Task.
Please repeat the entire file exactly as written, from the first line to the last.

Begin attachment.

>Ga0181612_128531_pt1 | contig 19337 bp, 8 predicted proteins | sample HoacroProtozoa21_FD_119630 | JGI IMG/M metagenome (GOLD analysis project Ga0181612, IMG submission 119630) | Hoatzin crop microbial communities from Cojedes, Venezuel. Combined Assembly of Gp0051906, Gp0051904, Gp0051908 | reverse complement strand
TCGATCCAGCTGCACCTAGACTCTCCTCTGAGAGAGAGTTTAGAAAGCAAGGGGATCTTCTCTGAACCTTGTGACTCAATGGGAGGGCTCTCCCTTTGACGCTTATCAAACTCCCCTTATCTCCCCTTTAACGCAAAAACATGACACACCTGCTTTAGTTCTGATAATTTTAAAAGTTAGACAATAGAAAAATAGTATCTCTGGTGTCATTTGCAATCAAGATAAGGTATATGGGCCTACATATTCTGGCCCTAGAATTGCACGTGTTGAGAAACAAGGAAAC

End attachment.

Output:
>Ga0181612_128531_pt1 | contig 19337 bp, 8 predicted proteins | sample HoacroProtozoa21_FD_119630 | JGI IMG/M metagenome (GOLD analysis project Ga0181612, IMG submission 119630) | Hoatzin crop microbial communities from Cojedes, Venezuel. Combined Assembly of Gp0051906, Gp0051904, Gp0051908 | reverse complement strand
TCGATCCAGCTGCACCTAGACTCTCCTCTGAGAGAGAGTTTAGAAAGCAAGGGGATCTTCTCTGAACCTTGTGACTCAATGGGAGGGCTCTCCCTTTGACGCTTATCAAACTCCCCTTATCTCCCCTTTAACGCAAAAACATGACACACCTGCTTTAGTTCTGATAATTTTAAAAGTTAGACAATAGAAAAATAGTATCTCTGGTGTCATTTGCAATCAAGATAAGGTATATGGGCCTACATATTCTGGCCCTAGAATTGCACGTGTTGAGAAACAAGGAAAC